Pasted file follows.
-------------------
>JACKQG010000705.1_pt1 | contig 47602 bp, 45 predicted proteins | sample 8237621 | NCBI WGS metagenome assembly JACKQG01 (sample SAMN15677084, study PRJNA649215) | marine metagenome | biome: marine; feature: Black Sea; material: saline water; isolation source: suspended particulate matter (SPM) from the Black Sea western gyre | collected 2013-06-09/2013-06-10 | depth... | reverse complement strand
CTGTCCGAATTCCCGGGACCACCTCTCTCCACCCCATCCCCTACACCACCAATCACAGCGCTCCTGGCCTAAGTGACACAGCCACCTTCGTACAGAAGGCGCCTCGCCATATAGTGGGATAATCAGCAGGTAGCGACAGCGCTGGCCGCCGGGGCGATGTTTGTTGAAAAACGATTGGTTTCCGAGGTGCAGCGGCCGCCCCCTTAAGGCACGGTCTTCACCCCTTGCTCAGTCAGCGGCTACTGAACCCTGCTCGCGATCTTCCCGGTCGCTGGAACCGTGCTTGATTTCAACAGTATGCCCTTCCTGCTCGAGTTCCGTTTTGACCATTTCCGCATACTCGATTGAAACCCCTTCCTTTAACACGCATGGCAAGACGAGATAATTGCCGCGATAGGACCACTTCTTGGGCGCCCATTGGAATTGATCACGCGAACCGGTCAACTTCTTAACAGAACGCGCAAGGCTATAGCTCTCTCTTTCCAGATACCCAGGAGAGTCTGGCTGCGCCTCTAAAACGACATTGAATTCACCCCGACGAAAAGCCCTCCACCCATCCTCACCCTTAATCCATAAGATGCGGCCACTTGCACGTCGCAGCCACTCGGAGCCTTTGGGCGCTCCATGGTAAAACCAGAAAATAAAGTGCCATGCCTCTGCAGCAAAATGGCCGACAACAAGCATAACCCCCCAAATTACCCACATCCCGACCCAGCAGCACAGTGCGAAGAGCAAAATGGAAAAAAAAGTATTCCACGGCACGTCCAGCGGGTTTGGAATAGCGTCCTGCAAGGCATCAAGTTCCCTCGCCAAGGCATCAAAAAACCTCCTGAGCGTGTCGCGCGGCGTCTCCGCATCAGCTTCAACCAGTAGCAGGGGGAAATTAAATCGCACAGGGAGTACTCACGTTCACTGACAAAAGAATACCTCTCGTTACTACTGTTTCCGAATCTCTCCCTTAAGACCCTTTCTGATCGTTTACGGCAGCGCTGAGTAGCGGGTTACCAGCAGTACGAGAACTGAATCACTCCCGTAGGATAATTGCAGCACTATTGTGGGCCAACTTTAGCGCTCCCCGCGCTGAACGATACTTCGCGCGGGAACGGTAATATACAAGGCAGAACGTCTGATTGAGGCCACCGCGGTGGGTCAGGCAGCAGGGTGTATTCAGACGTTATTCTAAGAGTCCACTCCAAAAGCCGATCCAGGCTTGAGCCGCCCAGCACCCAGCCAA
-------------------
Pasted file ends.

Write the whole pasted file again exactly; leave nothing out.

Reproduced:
>JACKQG010000705.1_pt1 | contig 47602 bp, 45 predicted proteins | sample 8237621 | NCBI WGS metagenome assembly JACKQG01 (sample SAMN15677084, study PRJNA649215) | marine metagenome | biome: marine; feature: Black Sea; material: saline water; isolation source: suspended particulate matter (SPM) from the Black Sea western gyre | collected 2013-06-09/2013-06-10 | depth... | reverse complement strand
CTGTCCGAATTCCCGGGACCACCTCTCTCCACCCCATCCCCTACACCACCAATCACAGCGCTCCTGGCCTAAGTGACACAGCCACCTTCGTACAGAAGGCGCCTCGCCATATAGTGGGATAATCAGCAGGTAGCGACAGCGCTGGCCGCCGGGGCGATGTTTGTTGAAAAACGATTGGTTTCCGAGGTGCAGCGGCCGCCCCCTTAAGGCACGGTCTTCACCCCTTGCTCAGTCAGCGGCTACTGAACCCTGCTCGCGATCTTCCCGGTCGCTGGAACCGTGCTTGATTTCAACAGTATGCCCTTCCTGCTCGAGTTCCGTTTTGACCATTTCCGCATACTCGATTGAAACCCCTTCCTTTAACACGCATGGCAAGACGAGATAATTGCCGCGATAGGACCACTTCTTGGGCGCCCATTGGAATTGATCACGCGAACCGGTCAACTTCTTAACAGAACGCGCAAGGCTATAGCTCTCTCTTTCCAGATACCCAGGAGAGTCTGGCTGCGCCTCTAAAACGACATTGAATTCACCCCGACGAAAAGCCCTCCACCCATCCTCACCCTTAATCCATAAGATGCGGCCACTTGCACGTCGCAGCCACTCGGAGCCTTTGGGCGCTCCATGGTAAAACCAGAAAATAAAGTGCCATGCCTCTGCAGCAAAATGGCCGACAACAAGCATAACCCCCCAAATTACCCACATCCCGACCCAGCAGCACAGTGCGAAGAGCAAAATGGAAAAAAAAGTATTCCACGGCACGTCCAGCGGGTTTGGAATAGCGTCCTGCAAGGCATCAAGTTCCCTCGCCAAGGCATCAAAAAACCTCCTGAGCGTGTCGCGCGGCGTCTCCGCATCAGCTTCAACCAGTAGCAGGGGGAAATTAAATCGCACAGGGAGTACTCACGTTCACTGACAAAAGAATACCTCTCGTTACTACTGTTTCCGAATCTCTCCCTTAAGACCCTTTCTGATCGTTTACGGCAGCGCTGAGTAGCGGGTTACCAGCAGTACGAGAACTGAATCACTCCCGTAGGATAATTGCAGCACTATTGTGGGCCAACTTTAGCGCTCCCCGCGCTGAACGATACTTCGCGCGGGAACGGTAATATACAAGGCAGAACGTCTGATTGAGGCCACCGCGGTGGGTCAGGCAGCAGGGTGTATTCAGACGTTATTCTAAGAGTCCACTCCAAAAGCCGATCCAGGCTTGAGCCGCCCAGCACCCAGCCAA